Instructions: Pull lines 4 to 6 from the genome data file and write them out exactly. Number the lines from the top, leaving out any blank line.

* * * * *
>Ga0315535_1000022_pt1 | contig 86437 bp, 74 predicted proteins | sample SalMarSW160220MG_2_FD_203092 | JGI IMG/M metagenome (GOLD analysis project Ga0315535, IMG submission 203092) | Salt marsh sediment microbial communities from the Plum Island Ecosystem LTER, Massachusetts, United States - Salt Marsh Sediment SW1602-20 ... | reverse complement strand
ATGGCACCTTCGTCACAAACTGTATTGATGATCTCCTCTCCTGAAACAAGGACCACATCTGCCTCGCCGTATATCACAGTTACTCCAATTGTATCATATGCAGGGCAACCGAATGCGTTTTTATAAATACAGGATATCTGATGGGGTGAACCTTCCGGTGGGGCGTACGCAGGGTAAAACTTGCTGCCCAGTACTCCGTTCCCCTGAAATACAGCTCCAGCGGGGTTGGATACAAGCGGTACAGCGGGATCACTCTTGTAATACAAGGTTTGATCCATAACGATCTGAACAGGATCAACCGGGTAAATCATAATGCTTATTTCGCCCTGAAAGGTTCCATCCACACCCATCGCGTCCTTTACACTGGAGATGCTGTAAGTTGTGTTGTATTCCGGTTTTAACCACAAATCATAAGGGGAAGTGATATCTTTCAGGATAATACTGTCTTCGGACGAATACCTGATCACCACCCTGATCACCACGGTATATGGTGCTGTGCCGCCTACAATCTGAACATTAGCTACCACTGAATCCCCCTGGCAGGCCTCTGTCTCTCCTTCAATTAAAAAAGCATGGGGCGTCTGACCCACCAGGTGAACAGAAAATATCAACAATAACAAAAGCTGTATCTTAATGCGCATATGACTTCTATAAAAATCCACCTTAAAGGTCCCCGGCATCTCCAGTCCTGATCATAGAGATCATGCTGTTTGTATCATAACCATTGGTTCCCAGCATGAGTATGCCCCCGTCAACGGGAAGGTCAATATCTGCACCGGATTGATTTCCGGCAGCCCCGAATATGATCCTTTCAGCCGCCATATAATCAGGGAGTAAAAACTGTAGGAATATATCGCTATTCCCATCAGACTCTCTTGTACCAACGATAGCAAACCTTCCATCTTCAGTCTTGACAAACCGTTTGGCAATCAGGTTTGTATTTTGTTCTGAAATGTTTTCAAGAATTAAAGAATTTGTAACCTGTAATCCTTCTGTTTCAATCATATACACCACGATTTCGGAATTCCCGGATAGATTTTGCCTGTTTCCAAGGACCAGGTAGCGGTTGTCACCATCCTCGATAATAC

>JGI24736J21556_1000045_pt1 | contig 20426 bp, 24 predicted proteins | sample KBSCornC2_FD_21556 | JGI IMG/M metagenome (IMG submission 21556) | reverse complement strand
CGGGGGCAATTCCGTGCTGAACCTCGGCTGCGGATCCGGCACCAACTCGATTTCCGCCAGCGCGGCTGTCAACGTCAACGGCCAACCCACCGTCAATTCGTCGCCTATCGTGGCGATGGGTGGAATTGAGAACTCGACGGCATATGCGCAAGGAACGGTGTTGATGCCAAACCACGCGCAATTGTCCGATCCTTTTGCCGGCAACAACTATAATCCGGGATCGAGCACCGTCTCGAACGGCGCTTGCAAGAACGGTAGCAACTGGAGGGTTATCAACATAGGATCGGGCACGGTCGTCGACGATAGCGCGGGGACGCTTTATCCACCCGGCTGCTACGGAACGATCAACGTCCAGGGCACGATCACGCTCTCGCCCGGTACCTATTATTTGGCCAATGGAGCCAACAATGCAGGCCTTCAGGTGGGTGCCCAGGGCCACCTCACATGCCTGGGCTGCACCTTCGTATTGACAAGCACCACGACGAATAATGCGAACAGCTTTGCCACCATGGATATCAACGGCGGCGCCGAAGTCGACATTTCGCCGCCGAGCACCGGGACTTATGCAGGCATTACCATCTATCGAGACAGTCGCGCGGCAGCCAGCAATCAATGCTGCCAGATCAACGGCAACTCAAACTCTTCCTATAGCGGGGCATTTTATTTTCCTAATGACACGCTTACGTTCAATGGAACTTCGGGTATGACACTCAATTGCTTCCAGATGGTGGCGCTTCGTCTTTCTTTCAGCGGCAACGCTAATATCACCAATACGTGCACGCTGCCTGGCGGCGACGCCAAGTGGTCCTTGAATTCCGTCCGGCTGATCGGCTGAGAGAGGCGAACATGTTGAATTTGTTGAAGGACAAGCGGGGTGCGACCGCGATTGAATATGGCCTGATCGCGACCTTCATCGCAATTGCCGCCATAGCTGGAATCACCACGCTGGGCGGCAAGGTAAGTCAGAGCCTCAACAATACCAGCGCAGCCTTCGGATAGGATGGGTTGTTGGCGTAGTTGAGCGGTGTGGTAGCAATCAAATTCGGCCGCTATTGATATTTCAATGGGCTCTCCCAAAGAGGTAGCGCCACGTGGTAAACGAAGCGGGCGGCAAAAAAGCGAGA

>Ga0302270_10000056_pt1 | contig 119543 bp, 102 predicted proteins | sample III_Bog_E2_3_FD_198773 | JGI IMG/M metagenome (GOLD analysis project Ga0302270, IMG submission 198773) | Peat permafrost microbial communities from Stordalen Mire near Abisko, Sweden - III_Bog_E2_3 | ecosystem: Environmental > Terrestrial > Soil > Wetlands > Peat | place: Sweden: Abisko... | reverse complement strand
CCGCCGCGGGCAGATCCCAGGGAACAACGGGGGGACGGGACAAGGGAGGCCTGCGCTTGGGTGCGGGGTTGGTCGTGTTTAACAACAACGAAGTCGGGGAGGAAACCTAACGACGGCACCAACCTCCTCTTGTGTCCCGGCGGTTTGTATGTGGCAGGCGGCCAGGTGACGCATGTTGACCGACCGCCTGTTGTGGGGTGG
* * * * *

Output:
CGGGGGCAATTCCGTGCTGAACCTCGGCTGCGGATCCGGCACCAACTCGATTTCCGCCAGCGCGGCTGTCAACGTCAACGGCCAACCCACCGTCAATTCGTCGCCTATCGTGGCGATGGGTGGAATTGAGAACTCGACGGCATATGCGCAAGGAACGGTGTTGATGCCAAACCACGCGCAATTGTCCGATCCTTTTGCCGGCAACAACTATAATCCGGGATCGAGCACCGTCTCGAACGGCGCTTGCAAGAACGGTAGCAACTGGAGGGTTATCAACATAGGATCGGGCACGGTCGTCGACGATAGCGCGGGGACGCTTTATCCACCCGGCTGCTACGGAACGATCAACGTCCAGGGCACGATCACGCTCTCGCCCGGTACCTATTATTTGGCCAATGGAGCCAACAATGCAGGCCTTCAGGTGGGTGCCCAGGGCCACCTCACATGCCTGGGCTGCACCTTCGTATTGACAAGCACCACGACGAATAATGCGAACAGCTTTGCCACCATGGATATCAACGGCGGCGCCGAAGTCGACATTTCGCCGCCGAGCACCGGGACTTATGCAGGCATTACCATCTATCGAGACAGTCGCGCGGCAGCCAGCAATCAATGCTGCCAGATCAACGGCAACTCAAACTCTTCCTATAGCGGGGCATTTTATTTTCCTAATGACACGCTTACGTTCAATGGAACTTCGGGTATGACACTCAATTGCTTCCAGATGGTGGCGCTTCGTCTTTCTTTCAGCGGCAACGCTAATATCACCAATACGTGCACGCTGCCTGGCGGCGACGCCAAGTGGTCCTTGAATTCCGTCCGGCTGATCGGCTGAGAGAGGCGAACATGTTGAATTTGTTGAAGGACAAGCGGGGTGCGACCGCGATTGAATATGGCCTGATCGCGACCTTCATCGCAATTGCCGCCATAGCTGGAATCACCACGCTGGGCGGCAAGGTAAGTCAGAGCCTCAACAATACCAGCGCAGCCTTCGGATAGGATGGGTTGTTGGCGTAGTTGAGCGGTGTGGTAGCAATCAAATTCGGCCGCTATTGATATTTCAATGGGCTCTCCCAAAGAGGTAGCGCCACGTGGTAAACGAAGCGGGCGGCAAAAAAGCGAGA

>Ga0302270_10000056_pt1 | contig 119543 bp, 102 predicted proteins | sample III_Bog_E2_3_FD_198773 | JGI IMG/M metagenome (GOLD analysis project Ga0302270, IMG submission 198773) | Peat permafrost microbial communities from Stordalen Mire near Abisko, Sweden - III_Bog_E2_3 | ecosystem: Environmental > Terrestrial > Soil > Wetlands > Peat | place: Sweden: Abisko... | reverse complement strand
CCGCCGCGGGCAGATCCCAGGGAACAACGGGGGGACGGGACAAGGGAGGCCTGCGCTTGGGTGCGGGGTTGGTCGTGTTTAACAACAACGAAGTCGGGGAGGAAACCTAACGACGGCACCAACCTCCTCTTGTGTCCCGGCGGTTTGTATGTGGCAGGCGGCCAGGTGACGCATGTTGACCGACCGCCTGTTGTGGGGTGG